Despite challenges imposed by U.S. patent law regarding naturally-occurring organisms and their products, patents relating to the microbiome and microbiome-based therapeutics are issuing from the U.S. Patent and Trademark Office. Issues encountered and the strategies used to overcome them are illustrated by the following selected examples of recently issued patent claims.
This claim is notable for at least two reasons: (i) the independent claim includes no reference to any specific species or strain of probiotic bacterial cells; and (ii) the probiotic strains are defined functionally by their ability to increase IL-10 secretion by human PBMCs. Note that the claim requires synergy in IL-10 induction between the three or more strains of bacteria—the requirement for synergy between three or more strains was added by amendment during prosecution, along with a declaration demonstrating synergy between certain combinations, and was instrumental in overcoming an obviousness rejection based on the effects of single strains. As one might expect, dependent claims do include reference to specific species of bacteria.
While this patent demonstrates that broad claims are achievable in this arena, at 272 pages as issued, including 32 figures, this patent illustrates the benefits of including detailed disclosure and real data in the application.
The application was prosecuted under the Track One accelerated examination procedure.
This claim relates to the use of particular classes of oligosaccharide prebiotics known to be present in human milk to promote the growth of exogenously administered probiotics. The USPTO cited prior art teaching that 2’-fucosyllactose was known to promote the growth of Bifidobacteria in support of an obviousness rejection. However, the applicants pointed out that the primary reference itself taught that only four Bifidobacterial species are stimulated by this oligosaccharide, and that other species do not see this effect. This teaching away permitted this claim, which recites other specific species, to issue over the prior art.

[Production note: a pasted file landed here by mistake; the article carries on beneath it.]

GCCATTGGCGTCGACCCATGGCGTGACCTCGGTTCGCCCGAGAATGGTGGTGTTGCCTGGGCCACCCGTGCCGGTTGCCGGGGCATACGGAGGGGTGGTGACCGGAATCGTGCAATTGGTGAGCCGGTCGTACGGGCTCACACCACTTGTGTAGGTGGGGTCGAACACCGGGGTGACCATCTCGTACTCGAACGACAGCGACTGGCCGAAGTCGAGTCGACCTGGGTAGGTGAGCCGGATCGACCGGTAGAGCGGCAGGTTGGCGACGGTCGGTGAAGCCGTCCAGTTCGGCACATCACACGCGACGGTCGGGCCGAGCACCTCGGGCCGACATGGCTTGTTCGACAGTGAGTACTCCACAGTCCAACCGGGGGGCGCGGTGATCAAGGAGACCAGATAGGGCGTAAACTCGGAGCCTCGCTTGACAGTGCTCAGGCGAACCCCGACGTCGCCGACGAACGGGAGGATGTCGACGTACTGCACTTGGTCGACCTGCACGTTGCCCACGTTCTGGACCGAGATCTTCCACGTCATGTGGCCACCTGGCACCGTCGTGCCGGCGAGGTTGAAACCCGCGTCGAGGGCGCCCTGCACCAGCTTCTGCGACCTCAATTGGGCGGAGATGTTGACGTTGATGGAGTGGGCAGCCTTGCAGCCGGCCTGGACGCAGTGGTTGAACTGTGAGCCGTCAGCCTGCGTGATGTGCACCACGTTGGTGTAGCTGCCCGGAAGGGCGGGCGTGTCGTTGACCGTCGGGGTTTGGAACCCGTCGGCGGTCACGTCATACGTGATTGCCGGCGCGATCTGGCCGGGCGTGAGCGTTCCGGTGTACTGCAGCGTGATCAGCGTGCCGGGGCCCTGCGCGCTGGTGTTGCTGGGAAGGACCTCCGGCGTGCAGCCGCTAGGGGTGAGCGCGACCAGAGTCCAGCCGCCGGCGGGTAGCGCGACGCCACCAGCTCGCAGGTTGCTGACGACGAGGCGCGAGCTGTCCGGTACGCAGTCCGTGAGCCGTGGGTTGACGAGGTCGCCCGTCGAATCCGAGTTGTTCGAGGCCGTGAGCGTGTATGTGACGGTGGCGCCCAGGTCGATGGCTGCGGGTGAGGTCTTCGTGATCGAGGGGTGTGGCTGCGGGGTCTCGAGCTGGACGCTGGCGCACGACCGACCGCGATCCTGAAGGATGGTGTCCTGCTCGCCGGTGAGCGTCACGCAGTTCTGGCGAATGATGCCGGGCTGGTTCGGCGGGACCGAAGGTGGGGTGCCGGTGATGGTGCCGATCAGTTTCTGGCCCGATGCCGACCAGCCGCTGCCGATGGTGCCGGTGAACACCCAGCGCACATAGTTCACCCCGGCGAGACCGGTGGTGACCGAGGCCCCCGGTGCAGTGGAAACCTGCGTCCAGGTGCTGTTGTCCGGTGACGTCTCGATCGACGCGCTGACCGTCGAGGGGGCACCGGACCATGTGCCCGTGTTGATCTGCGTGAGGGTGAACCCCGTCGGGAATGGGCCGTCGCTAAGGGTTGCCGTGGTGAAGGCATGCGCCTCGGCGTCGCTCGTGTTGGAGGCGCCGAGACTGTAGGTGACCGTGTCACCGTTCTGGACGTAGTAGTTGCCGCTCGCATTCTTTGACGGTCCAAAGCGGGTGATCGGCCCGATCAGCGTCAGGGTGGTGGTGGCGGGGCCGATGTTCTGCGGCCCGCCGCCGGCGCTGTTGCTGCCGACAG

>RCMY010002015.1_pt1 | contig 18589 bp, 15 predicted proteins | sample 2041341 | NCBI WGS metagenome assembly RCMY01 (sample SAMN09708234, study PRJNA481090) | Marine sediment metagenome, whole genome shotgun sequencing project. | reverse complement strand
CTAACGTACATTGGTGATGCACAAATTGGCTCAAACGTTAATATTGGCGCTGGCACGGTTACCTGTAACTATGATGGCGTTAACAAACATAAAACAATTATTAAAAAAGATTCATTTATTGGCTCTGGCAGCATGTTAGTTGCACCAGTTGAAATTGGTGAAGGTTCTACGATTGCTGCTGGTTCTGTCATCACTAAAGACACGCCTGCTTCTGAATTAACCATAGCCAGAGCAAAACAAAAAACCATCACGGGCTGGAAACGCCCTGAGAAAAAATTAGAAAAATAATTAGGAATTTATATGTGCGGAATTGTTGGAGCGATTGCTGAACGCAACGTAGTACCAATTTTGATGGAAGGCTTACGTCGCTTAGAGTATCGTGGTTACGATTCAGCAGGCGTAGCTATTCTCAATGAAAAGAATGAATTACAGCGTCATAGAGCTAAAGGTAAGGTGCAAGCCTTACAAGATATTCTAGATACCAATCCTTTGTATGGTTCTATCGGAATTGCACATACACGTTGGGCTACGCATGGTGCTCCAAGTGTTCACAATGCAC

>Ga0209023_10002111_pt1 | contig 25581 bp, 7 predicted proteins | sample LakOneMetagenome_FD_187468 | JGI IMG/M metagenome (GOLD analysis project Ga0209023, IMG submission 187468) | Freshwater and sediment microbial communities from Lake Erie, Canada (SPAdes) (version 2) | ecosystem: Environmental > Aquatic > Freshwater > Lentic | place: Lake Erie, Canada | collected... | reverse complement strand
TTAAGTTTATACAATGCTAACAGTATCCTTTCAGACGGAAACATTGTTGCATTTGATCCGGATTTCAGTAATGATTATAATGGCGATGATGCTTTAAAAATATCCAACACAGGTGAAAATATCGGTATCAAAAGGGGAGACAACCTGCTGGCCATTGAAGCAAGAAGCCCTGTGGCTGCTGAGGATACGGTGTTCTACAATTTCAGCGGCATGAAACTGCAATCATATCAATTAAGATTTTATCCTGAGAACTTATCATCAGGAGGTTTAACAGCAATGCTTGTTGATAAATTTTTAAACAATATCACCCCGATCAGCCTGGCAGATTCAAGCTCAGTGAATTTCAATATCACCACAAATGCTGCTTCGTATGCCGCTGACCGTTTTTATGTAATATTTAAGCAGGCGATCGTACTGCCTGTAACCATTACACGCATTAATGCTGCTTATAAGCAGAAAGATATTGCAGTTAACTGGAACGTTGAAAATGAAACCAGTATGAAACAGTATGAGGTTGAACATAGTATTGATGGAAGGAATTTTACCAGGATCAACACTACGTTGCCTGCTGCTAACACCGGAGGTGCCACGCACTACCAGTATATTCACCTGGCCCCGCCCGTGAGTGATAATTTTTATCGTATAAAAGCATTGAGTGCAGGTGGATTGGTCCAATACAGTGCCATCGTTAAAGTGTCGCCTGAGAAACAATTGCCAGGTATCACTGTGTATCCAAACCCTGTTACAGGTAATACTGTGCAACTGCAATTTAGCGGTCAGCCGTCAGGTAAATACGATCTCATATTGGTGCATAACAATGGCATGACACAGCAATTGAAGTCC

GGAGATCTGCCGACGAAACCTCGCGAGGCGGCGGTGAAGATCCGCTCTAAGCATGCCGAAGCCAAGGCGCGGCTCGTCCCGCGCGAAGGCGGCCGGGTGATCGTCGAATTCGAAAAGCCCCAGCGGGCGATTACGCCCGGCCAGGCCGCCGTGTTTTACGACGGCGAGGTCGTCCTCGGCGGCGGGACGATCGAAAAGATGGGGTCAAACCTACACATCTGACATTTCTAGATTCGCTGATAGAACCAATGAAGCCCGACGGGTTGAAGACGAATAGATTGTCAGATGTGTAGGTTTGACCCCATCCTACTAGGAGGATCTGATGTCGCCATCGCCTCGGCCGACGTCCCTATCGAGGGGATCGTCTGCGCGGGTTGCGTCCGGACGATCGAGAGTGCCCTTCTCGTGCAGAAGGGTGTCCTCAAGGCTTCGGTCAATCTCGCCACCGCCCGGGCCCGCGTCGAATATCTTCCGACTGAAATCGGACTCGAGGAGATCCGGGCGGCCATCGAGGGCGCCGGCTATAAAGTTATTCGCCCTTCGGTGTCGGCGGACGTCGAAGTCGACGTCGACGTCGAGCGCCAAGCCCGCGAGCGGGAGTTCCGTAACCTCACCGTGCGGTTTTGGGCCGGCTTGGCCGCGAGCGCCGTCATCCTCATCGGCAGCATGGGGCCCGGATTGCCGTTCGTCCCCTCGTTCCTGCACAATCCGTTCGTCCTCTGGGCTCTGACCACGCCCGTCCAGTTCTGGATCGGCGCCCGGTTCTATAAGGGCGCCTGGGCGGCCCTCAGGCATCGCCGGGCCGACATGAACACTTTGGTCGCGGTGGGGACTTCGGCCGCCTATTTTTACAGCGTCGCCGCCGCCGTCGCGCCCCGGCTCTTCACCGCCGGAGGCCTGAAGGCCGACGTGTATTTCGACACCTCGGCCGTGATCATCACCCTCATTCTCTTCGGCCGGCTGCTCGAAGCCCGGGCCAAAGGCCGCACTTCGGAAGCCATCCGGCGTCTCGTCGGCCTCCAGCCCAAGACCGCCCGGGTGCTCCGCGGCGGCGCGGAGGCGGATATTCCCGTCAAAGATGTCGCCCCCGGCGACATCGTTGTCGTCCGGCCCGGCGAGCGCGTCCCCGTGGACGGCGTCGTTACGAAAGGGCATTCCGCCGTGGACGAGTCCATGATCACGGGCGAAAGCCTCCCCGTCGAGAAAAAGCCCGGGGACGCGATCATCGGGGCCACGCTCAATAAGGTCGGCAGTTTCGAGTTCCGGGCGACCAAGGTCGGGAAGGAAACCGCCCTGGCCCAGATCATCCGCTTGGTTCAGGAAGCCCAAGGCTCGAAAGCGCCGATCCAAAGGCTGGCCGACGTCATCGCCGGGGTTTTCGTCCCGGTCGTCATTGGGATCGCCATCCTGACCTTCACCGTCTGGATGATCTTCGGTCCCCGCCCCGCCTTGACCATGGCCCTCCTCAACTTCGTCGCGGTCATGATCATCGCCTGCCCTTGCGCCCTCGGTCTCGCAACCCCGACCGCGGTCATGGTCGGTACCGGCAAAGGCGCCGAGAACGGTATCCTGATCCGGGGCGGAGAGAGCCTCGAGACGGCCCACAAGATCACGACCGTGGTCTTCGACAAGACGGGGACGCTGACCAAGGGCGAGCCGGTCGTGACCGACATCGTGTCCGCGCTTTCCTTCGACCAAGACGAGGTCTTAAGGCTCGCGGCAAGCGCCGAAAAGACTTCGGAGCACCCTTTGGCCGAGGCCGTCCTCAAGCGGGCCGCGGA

A recently filed continuation application is not yet publicly available, but likely includes composition claims drawn to a combination of the probiotic bacterial species and the milk oligosaccharides. Despite the oligosaccharides and the bacterial species being natural products, such combination, or variations of it, may provide an avenue to composition coverage that avoids rejection for encompassing non-patent-eligible subject matter under §101 of the patent statute.
This claim again illustrates the approach of claiming the administration of a probiotic with a prebiotic that supports the growth or establishment of that probiotic—a so-called “synbiotic.” This claim issued over an obviousness rejection on the basis that while the administration of B. breve and indigestible galacto-oligosaccharides to infants was known, the rapid establishment of B. breve in infants delivered by C-section to levels similar to those seen in vaginally delivered infants was not expected.
Another synbiotic example. This patent also issued over an obviousness rejection using the same arguments of unexpected results in infants delivered by C-section relative to those delivered vaginally.
In summary, while these patents each encountered different issues during examination, we’re seeing that examiners are willing to grant broad claims when the specification includes large amounts of supporting data. Demonstrations of synergy or surprising results carry significant weight in overcoming prior art issues, and somewhat surprisingly for this arena, patent-eligible subject matter under 35 U.S.C. §101 is not presenting a major impediment to meaningful claims coverage.
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